This is the story of Tibetan Chants for World Peace (White Swan Records; U.S. release: September 23, 2008), a collection of The Gyuto Monks Tantric Choir’s transcendent chants, some of which have never been heard outside the walls of the Gyuto Tantric Monastic University, until they were recorded by Grateful Dead drummer Mickey Hart.
Shimmering above a tone so low it seems to boom from the earth itself, the overtone chants of Gyuto monks create what ethnomusicologist Dr. Fredric Lieberman terms “a musical halo.” This otherworldly sound, based on one of the lowest fundamental pitches of any of the world’s throat-singing traditions, is a sacred offering to the Tibetan Buddhist deities and enlightened beings, and, in the case of the chants featured on the new release, is rarely performed outside of the 600-year-old Tibetan monastery now located in Dharamsala, India.
Ven. Thupten Donyo, the founder of the Gyuto Vajrayana Center in San Jose, California, says “We are not really musicians, and we’re not singing songs. We make these sounds to please the holy beings, the Buddhas, using different tones and different instruments.” Instruments in the Gyuto tradition serve to keep time and punctuate the extended chants, with everything from delicate cymbal-taps to blasts from the yards-long dungchen, an alpenhorn-like instrument played in pairs representing the calls of one male and one female elephant (a royal symbol in Tibet). Ven. Donyo says the singing style itself invokes “the voice of the yaks.”
This sonic offering, while transforming the performers’ mind and body with its demanding technique, serves a broader purpose. “They are not chanting for themselves and salvation. They are chanting for every living thing,” says Mickey Hart, “for China, Chinese people, Tibetan people, American people, every being.” This, Lieberman explains, is the essence of Tibetan Buddhism, the call for the enlightenment and salvation of all beings. This essence has been distilled in the Gyuto monks’ unique chants over hundreds of years. Monks cannot perform the chants aloud until they have sufficient initiations and empowerments, a learning process of many years. The style evolved to keep the sacred words restricted to initiates who can handle their power, says Ven. Donyo. “If you were to sing just my name, ‘Thupten Donyo,’ using this form, it would take ten minutes!”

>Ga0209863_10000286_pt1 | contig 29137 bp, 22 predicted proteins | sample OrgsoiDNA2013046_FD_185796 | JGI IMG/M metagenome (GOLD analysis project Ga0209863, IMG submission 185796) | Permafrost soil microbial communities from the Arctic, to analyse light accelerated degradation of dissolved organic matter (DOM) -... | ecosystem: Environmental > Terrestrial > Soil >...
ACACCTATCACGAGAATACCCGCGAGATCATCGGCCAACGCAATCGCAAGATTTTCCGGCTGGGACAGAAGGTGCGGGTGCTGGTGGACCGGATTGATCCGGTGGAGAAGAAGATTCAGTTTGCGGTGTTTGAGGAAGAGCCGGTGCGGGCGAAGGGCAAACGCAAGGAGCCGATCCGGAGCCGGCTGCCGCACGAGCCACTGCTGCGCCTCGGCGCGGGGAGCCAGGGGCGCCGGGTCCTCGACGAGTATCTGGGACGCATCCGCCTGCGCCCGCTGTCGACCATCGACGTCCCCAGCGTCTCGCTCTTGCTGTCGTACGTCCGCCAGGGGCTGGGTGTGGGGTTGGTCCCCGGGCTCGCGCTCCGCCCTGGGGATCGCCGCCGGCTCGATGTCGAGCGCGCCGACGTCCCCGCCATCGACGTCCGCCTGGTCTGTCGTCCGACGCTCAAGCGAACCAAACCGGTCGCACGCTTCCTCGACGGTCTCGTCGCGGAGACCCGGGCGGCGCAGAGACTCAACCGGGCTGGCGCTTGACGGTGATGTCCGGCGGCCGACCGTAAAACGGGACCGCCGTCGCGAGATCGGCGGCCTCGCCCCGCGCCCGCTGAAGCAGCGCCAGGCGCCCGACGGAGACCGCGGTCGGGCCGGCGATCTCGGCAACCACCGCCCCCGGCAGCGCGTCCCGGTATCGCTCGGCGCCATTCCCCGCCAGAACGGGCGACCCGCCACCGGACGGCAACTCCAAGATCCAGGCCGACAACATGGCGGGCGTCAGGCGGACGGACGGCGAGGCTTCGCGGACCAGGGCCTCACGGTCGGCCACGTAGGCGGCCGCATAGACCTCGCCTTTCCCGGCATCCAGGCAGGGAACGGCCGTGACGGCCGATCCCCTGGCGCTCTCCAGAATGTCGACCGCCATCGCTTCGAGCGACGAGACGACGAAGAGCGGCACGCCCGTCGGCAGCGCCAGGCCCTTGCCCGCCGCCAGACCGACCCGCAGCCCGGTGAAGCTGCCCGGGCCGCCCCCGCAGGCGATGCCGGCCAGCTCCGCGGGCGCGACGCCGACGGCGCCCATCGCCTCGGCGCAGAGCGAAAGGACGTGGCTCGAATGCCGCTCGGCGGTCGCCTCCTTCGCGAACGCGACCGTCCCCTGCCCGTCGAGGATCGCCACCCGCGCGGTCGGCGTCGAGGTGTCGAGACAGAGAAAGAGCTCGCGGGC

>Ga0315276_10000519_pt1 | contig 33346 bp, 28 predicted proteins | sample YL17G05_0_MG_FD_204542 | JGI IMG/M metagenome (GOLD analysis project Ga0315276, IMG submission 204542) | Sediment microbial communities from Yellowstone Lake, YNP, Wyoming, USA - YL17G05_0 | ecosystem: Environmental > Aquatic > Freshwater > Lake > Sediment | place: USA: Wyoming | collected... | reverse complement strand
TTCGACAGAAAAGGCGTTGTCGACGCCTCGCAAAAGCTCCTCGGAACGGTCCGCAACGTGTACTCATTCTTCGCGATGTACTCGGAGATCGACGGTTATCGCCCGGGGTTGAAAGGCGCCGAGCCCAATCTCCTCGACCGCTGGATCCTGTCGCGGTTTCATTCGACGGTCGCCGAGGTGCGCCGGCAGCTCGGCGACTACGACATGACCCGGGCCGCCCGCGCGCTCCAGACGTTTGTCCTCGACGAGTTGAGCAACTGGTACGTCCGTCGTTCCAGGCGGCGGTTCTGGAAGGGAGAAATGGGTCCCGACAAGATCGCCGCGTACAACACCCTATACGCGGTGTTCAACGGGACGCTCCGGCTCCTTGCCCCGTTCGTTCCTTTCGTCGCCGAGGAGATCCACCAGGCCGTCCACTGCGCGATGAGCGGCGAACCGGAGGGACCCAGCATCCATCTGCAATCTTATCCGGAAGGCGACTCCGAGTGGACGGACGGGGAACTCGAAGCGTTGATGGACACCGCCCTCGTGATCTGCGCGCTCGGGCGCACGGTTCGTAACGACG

Tibetan Buddhist teachings are like family trees: Wisdom is passed down from teacher to student, growing new branches while sustaining ancient roots. It’s a rare thing for an album to have a traceable lineage--its own branch on the tree--but the story of the chants on Tibetan Chants for World Peace goes back six centuries, to a wise lama wandering in Eastern Tibet.
Gyuto was founded by Jetsun Kunga Dondrub, whose teacher learned directly from Lama Tsongkhapa, the founder of the Dalai Lama’s lineage, the Gelugpa. A precocious student of logic and tantric practices, Jetsun Kunga Dondrub soon began wandering through Eastern Tibet, sharing his wisdom. “On the way to another monastery, he met 31 monks on the road,” Donyo recounts. “He asked, ‘Where are you gentlemen going?’ They replied, ‘We’re going to join the Gyuto Monastery.’ But Dondrub knew that such a monastery didn’t exist. So he replied, ‘I’m going, too.’”
The 32 monks established the Gyuto monastery in 1474. Dondrub began to write the texts that form the basis of Gyuto’s instruction today, and the founding monk became well-respected in Tibet. Once, facing a serious flood and lacking any tactics for diverting the rising waters, government officials called for a lama to perform a miracle. When they sent for Dondrub, the waters receded. As a show of gratitude, he was rewarded with the Ramoche Temple for his monastery in Lhasa, Tibet.